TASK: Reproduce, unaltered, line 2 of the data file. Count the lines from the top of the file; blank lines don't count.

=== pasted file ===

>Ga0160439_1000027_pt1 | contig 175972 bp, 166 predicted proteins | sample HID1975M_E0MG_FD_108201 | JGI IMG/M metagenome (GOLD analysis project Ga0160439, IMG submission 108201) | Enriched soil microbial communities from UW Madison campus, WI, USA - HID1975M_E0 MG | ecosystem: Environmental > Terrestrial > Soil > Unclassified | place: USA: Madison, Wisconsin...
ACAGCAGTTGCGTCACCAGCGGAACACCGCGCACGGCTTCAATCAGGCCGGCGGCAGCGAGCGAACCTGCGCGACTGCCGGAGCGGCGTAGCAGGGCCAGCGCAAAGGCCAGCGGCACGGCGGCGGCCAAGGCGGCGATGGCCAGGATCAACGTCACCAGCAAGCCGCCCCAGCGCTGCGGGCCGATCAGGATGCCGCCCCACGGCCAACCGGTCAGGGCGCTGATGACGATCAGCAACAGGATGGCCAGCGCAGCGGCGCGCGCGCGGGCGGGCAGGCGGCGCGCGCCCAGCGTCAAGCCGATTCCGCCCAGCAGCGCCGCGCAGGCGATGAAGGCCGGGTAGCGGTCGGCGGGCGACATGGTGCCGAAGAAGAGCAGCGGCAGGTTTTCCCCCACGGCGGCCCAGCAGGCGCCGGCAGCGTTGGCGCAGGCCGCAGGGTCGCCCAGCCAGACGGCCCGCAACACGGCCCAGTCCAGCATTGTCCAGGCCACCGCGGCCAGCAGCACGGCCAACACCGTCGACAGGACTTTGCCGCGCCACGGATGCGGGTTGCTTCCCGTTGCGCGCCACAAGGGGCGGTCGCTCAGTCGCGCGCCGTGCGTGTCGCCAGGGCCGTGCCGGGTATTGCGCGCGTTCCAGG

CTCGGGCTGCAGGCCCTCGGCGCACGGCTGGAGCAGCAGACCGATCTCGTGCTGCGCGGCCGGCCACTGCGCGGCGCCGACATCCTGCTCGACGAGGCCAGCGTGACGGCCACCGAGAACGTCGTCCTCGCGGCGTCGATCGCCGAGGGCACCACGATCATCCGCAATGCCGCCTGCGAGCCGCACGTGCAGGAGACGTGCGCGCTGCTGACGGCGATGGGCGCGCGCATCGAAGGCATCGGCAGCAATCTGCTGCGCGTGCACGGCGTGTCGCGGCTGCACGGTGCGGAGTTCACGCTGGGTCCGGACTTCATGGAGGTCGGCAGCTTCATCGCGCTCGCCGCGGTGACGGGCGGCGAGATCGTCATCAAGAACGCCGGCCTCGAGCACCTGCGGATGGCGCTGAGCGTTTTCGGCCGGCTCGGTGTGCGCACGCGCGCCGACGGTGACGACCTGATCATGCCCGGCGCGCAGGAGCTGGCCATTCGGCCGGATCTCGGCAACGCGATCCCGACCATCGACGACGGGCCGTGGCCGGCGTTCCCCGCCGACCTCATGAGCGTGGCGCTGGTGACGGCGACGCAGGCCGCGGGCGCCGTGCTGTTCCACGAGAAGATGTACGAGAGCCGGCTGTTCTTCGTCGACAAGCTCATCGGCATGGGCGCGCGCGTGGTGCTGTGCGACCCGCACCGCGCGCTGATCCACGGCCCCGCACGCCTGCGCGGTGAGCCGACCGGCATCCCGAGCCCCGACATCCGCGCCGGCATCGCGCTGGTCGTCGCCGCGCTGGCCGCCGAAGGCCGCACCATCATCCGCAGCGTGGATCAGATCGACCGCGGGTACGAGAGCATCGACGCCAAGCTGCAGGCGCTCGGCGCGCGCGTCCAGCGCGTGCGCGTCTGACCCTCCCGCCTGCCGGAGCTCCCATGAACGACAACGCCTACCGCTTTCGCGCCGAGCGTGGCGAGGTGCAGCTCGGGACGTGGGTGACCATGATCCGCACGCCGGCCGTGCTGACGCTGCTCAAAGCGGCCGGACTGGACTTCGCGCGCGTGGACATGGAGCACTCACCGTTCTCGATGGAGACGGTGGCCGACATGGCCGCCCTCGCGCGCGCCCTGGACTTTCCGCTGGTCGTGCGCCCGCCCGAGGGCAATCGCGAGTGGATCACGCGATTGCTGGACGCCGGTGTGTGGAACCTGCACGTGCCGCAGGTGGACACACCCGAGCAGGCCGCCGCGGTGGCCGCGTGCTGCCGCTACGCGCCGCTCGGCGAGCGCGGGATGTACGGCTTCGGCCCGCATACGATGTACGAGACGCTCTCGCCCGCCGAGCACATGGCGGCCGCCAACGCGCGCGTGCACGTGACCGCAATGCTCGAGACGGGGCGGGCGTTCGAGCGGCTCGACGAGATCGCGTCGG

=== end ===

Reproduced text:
ACAGCAGTTGCGTCACCAGCGGAACACCGCGCACGGCTTCAATCAGGCCGGCGGCAGCGAGCGAACCTGCGCGACTGCCGGAGCGGCGTAGCAGGGCCAGCGCAAAGGCCAGCGGCACGGCGGCGGCCAAGGCGGCGATGGCCAGGATCAACGTCACCAGCAAGCCGCCCCAGCGCTGCGGGCCGATCAGGATGCCGCCCCACGGCCAACCGGTCAGGGCGCTGATGACGATCAGCAACAGGATGGCCAGCGCAGCGGCGCGCGCGCGGGCGGGCAGGCGGCGCGCGCCCAGCGTCAAGCCGATTCCGCCCAGCAGCGCCGCGCAGGCGATGAAGGCCGGGTAGCGGTCGGCGGGCGACATGGTGCCGAAGAAGAGCAGCGGCAGGTTTTCCCCCACGGCGGCCCAGCAGGCGCCGGCAGCGTTGGCGCAGGCCGCAGGGTCGCCCAGCCAGACGGCCCGCAACACGGCCCAGTCCAGCATTGTCCAGGCCACCGCGGCCAGCAGCACGGCCAACACCGTCGACAGGACTTTGCCGCGCCACGGATGCGGGTTGCTTCCCGTTGCGCGCCACAAGGGGCGGTCGCTCAGTCGCGCGCCGTGCGTGTCGCCAGGGCCGTGCCGGGTATTGCGCGCGTTCCAGG